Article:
In a move similar to Microsoft's decision to drop product-version numbers for year-based monikers such as Windows 95, Intel announced this week that it will drop raw speed measurements from its product names and move to a new model numbering system. The new system resembles the systems certain automakers use, Intel says. The idea is to make the company's chips more readily identifiable to average consumers, which has become increasingly difficult as Intel's microprocessor product lines have dramatically expanded in recent years.
The change also formalizes a move away from the so-called "megahertz myth," which Intel started with the introduction of its Pentium M processors in late 2002. Pentium M processors run at raw clock speeds far below desktop processors such as the Pentium 4 processor, but they often outperform Pentium 4 chips. Although raw clock speed will no longer be included in Intel product names, the company will still market those figures, and we can expect PC makers to continue to do so as well.
Rival chipmaker AMD was the first company to address the megahertz-myth problem by naming its products according to which Intel chip they compared to rather than by raw clock speed. So, for example, the AMD Athlon XP Processor Model 3200+ typically outpaces a 3.2GHz Intel Pentium 4 processor, despite the fact that the AMD chip runs at only 2.2GHz. AMD describes Intel's new scheme as "arbitrary," noting that AMD's own naming scheme is designed to be more open and obvious.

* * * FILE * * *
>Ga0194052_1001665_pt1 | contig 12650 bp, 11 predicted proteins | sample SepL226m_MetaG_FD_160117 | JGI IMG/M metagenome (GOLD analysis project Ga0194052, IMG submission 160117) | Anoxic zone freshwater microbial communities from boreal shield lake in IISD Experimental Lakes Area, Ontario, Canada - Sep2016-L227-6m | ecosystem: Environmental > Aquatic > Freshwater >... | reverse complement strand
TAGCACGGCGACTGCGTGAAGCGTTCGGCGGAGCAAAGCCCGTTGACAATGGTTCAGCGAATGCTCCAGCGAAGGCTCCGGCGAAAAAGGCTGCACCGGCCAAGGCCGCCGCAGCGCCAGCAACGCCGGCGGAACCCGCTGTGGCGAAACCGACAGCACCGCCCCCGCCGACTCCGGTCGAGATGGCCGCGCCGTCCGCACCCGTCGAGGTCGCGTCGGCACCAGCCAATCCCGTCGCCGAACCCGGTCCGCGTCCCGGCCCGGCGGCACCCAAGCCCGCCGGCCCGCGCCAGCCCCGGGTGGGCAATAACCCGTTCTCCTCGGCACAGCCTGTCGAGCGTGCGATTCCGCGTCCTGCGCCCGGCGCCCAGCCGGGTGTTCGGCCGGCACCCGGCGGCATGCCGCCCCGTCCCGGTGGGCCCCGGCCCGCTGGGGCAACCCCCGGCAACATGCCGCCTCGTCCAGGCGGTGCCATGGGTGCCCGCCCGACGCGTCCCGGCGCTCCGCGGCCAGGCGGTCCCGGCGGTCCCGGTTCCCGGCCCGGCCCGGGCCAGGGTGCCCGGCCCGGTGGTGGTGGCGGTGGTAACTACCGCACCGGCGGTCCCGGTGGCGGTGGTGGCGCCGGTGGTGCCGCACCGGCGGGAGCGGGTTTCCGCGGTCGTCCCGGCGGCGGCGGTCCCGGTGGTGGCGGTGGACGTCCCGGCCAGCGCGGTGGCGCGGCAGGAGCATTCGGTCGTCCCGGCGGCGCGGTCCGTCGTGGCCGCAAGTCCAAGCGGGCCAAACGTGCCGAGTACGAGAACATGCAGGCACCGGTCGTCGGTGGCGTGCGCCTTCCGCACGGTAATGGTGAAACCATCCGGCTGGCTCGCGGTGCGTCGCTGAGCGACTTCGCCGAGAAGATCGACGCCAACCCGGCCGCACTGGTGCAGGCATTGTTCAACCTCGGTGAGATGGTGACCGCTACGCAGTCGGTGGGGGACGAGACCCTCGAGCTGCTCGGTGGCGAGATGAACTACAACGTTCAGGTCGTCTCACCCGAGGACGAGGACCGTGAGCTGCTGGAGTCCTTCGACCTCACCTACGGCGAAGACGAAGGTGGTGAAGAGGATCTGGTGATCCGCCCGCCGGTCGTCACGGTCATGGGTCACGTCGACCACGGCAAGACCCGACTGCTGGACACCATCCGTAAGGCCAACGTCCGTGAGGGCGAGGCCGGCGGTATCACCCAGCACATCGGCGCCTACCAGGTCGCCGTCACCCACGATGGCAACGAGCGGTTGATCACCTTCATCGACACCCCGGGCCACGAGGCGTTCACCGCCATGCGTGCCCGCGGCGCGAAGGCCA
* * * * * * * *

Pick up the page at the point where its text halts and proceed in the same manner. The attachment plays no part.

Under Intel's new naming scheme, which is similar to automaker BMW's naming structure, Intel processors will fall into one of three series--300, 500, or 700. Within each series, a higher number will denote a wider range of features, so a hypothetical Intel 550 chip would be more powerful than a 530 chip. In the company's current range of desktop-oriented products, the entry-level Celeron will become part of the 300 series, the Pentium 4 will become part of the 500 series, and the Pentium 4 with HT Technology Extreme Edition will become part of the 700 series. Under the new scheme, a typical 3.2GHz Pentium 4 processor, now called the Intel Pentium 4 processor with HT Technology 3.20 GHz, might be called Pentium 4 Processor 550 D or something similar. The D suffix denotes a desktop chip, and Intel says it will use the M suffix for mobile chips.